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episode 102 - A. S. Byatt - part 01

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Uploaded on Jun 16, 2011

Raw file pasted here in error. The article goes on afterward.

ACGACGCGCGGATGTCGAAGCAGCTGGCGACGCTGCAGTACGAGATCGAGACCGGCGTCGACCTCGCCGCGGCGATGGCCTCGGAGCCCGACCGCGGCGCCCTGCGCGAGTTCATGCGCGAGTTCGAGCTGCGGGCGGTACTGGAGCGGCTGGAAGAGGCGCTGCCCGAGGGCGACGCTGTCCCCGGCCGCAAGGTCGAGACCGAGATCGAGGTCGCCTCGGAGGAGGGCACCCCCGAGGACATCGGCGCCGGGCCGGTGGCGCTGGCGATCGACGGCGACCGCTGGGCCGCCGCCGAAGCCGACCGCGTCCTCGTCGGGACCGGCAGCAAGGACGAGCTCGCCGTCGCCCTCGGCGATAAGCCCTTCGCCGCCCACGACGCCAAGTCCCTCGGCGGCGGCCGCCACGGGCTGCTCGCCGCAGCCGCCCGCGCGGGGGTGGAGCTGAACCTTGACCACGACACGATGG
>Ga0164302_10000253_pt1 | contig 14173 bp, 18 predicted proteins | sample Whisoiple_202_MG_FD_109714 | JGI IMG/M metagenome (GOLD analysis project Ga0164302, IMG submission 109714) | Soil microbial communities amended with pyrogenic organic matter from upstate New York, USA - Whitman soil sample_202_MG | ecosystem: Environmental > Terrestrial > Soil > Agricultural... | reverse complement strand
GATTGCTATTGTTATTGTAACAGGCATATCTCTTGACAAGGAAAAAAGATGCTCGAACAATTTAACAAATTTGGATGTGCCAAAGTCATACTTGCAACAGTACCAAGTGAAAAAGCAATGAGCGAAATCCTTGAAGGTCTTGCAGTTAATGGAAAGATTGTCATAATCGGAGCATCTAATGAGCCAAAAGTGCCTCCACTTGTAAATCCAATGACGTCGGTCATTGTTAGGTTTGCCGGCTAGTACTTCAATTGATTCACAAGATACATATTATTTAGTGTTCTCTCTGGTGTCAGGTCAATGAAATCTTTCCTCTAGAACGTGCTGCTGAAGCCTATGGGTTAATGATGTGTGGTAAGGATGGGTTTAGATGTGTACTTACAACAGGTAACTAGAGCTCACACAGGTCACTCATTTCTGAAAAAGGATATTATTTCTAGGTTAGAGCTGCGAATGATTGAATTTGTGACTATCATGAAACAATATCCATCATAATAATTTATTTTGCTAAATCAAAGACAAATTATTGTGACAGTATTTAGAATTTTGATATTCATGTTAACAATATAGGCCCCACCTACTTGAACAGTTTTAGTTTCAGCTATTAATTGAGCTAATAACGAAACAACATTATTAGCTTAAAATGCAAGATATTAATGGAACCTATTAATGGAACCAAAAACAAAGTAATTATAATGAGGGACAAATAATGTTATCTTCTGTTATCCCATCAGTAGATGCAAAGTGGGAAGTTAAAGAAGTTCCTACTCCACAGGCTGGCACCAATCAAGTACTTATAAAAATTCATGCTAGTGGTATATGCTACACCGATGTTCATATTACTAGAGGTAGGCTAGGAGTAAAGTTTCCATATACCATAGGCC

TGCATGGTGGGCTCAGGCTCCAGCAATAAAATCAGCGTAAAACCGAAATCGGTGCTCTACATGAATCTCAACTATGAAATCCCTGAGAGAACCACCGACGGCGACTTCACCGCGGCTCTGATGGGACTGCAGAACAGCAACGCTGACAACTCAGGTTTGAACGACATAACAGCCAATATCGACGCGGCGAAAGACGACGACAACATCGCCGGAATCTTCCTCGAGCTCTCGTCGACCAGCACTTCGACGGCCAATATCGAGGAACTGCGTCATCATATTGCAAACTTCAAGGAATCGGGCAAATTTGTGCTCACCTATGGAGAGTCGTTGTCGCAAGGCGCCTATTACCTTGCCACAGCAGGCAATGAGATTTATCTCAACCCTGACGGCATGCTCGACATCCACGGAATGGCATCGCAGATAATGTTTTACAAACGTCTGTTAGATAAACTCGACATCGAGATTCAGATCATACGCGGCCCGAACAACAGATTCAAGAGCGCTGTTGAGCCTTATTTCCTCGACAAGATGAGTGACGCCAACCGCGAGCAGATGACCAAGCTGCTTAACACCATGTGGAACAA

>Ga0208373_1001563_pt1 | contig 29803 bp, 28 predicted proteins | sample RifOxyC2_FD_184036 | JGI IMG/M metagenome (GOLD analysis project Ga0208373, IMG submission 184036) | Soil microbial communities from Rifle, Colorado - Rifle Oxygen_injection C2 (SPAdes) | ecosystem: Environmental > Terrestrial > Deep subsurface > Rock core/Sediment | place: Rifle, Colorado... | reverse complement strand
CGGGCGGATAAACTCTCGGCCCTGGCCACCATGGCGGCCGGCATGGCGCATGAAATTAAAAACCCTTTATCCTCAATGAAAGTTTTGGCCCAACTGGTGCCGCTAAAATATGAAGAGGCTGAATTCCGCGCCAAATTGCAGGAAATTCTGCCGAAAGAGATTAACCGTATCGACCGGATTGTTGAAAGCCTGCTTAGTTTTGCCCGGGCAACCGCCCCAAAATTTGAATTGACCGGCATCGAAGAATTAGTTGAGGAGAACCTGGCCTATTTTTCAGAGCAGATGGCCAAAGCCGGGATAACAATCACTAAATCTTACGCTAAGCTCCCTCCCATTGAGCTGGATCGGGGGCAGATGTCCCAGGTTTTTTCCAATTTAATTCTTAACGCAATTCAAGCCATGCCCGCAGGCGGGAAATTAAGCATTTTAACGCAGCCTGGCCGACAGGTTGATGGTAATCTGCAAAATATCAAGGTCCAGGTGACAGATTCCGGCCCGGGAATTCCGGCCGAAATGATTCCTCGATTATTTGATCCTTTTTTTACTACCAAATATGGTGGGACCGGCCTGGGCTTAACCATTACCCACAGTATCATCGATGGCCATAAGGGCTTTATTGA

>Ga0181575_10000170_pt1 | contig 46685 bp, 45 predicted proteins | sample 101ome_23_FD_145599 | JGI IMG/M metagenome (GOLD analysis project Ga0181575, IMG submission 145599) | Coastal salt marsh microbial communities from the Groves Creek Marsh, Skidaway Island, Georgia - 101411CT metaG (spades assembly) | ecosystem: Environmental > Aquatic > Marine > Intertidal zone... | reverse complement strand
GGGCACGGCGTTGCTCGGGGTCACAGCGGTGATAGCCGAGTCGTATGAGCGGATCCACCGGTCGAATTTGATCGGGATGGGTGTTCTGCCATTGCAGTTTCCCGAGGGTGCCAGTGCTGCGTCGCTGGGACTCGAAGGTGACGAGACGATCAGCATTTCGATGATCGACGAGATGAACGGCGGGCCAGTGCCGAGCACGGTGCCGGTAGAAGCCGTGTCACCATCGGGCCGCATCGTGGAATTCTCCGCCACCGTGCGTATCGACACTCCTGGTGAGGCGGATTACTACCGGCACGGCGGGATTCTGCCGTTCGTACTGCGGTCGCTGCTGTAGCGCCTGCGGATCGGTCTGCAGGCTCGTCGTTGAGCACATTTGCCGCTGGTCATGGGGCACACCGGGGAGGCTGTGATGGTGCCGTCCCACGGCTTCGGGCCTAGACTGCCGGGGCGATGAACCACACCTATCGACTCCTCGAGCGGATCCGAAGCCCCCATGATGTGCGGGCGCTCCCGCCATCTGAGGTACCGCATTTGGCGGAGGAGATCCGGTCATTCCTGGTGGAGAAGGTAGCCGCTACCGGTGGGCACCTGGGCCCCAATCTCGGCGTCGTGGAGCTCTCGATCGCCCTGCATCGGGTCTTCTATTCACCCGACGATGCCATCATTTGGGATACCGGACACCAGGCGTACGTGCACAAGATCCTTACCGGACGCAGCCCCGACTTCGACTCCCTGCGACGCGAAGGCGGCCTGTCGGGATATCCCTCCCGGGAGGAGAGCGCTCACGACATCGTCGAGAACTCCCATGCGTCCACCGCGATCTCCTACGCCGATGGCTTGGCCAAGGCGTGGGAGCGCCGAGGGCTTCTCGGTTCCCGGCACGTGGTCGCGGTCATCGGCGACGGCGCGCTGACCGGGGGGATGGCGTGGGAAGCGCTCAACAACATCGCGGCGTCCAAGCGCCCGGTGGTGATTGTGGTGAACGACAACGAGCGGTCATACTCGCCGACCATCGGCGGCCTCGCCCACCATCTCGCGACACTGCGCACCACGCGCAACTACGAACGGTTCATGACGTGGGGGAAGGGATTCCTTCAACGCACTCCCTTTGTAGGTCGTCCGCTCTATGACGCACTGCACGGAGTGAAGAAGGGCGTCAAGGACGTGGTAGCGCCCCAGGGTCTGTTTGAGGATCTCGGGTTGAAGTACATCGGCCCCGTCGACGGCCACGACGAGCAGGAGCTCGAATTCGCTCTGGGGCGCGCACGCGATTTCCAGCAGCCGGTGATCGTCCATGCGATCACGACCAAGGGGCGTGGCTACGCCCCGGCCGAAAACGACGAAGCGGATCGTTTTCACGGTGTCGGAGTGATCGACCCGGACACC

British writer A.S. Byatt is the author of dozens of novels, stories, and critical works. Her bestselling novel, Possession, won the 1990 Man Booker Prize, Britain's highest literary award, and her 2009 novel, The Children's Book, was short-listed for the same honor. Noting that she wishes to write about whole human beings, Byatt advocates for novels that convey the life of the mind as well as the heart. She talks about her career as a scholar and university teacher, her abandoning of scholarship for creative writing, the challenges of crafting Possession, and the importance of Shakespeare, George Eliot, Balzac, and Proust to her work. In discussing her composition of The Children's Book, a novel in which the arts and crafts movement plays a prominent role, Byatt observes that she likes having a hero or heroine who "makes" things. Byatt, who is the sister of novelist Margaret Drabble and art historian Helen Langdon, notes that although she comes from a highly accomplished family of writers, she nevertheless practices her craft in solitude. "I'm not a group animal," she says. "I'm a solitary animal."

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